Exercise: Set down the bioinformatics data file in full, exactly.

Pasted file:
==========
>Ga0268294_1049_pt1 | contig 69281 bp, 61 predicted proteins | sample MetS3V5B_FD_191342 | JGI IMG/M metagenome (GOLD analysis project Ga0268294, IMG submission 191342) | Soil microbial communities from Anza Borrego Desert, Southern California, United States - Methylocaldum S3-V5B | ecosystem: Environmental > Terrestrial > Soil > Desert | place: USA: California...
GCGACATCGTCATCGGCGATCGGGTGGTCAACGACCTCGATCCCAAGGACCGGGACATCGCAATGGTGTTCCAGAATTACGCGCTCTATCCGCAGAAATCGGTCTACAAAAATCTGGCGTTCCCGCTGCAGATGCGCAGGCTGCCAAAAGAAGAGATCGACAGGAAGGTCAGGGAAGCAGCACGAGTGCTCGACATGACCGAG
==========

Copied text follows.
>Ga0268294_1049_pt1 | contig 69281 bp, 61 predicted proteins | sample MetS3V5B_FD_191342 | JGI IMG/M metagenome (GOLD analysis project Ga0268294, IMG submission 191342) | Soil microbial communities from Anza Borrego Desert, Southern California, United States - Methylocaldum S3-V5B | ecosystem: Environmental > Terrestrial > Soil > Desert | place: USA: California...
GCGACATCGTCATCGGCGATCGGGTGGTCAACGACCTCGATCCCAAGGACCGGGACATCGCAATGGTGTTCCAGAATTACGCGCTCTATCCGCAGAAATCGGTCTACAAAAATCTGGCGTTCCCGCTGCAGATGCGCAGGCTGCCAAAAGAAGAGATCGACAGGAAGGTCAGGGAAGCAGCACGAGTGCTCGACATGACCGAG